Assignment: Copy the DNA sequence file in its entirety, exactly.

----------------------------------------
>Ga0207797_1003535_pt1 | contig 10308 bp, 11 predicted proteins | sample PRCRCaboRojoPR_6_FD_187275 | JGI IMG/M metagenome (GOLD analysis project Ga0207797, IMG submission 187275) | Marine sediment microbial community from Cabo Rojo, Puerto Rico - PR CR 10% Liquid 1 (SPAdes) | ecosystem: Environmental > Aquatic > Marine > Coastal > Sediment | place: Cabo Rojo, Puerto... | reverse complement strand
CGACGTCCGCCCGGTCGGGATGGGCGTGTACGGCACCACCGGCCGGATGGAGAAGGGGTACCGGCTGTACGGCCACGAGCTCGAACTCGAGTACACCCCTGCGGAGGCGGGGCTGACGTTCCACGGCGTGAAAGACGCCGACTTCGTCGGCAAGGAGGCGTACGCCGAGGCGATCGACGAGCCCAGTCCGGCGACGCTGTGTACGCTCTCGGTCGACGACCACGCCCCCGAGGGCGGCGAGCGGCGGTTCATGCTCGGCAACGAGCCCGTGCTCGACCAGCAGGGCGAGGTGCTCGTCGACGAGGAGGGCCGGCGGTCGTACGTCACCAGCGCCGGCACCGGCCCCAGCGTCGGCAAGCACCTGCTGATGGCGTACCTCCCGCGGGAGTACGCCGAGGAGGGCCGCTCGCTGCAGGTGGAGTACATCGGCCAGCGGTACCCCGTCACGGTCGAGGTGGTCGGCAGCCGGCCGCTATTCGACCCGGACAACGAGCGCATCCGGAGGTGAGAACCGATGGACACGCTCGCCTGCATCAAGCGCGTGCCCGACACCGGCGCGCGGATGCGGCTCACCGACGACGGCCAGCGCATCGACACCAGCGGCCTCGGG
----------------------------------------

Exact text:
>Ga0207797_1003535_pt1 | contig 10308 bp, 11 predicted proteins | sample PRCRCaboRojoPR_6_FD_187275 | JGI IMG/M metagenome (GOLD analysis project Ga0207797, IMG submission 187275) | Marine sediment microbial community from Cabo Rojo, Puerto Rico - PR CR 10% Liquid 1 (SPAdes) | ecosystem: Environmental > Aquatic > Marine > Coastal > Sediment | place: Cabo Rojo, Puerto... | reverse complement strand
CGACGTCCGCCCGGTCGGGATGGGCGTGTACGGCACCACCGGCCGGATGGAGAAGGGGTACCGGCTGTACGGCCACGAGCTCGAACTCGAGTACACCCCTGCGGAGGCGGGGCTGACGTTCCACGGCGTGAAAGACGCCGACTTCGTCGGCAAGGAGGCGTACGCCGAGGCGATCGACGAGCCCAGTCCGGCGACGCTGTGTACGCTCTCGGTCGACGACCACGCCCCCGAGGGCGGCGAGCGGCGGTTCATGCTCGGCAACGAGCCCGTGCTCGACCAGCAGGGCGAGGTGCTCGTCGACGAGGAGGGCCGGCGGTCGTACGTCACCAGCGCCGGCACCGGCCCCAGCGTCGGCAAGCACCTGCTGATGGCGTACCTCCCGCGGGAGTACGCCGAGGAGGGCCGCTCGCTGCAGGTGGAGTACATCGGCCAGCGGTACCCCGTCACGGTCGAGGTGGTCGGCAGCCGGCCGCTATTCGACCCGGACAACGAGCGCATCCGGAGGTGAGAACCGATGGACACGCTCGCCTGCATCAAGCGCGTGCCCGACACCGGCGCGCGGATGCGGCTCACCGACGACGGCCAGCGCATCGACACCAGCGGCCTCGGG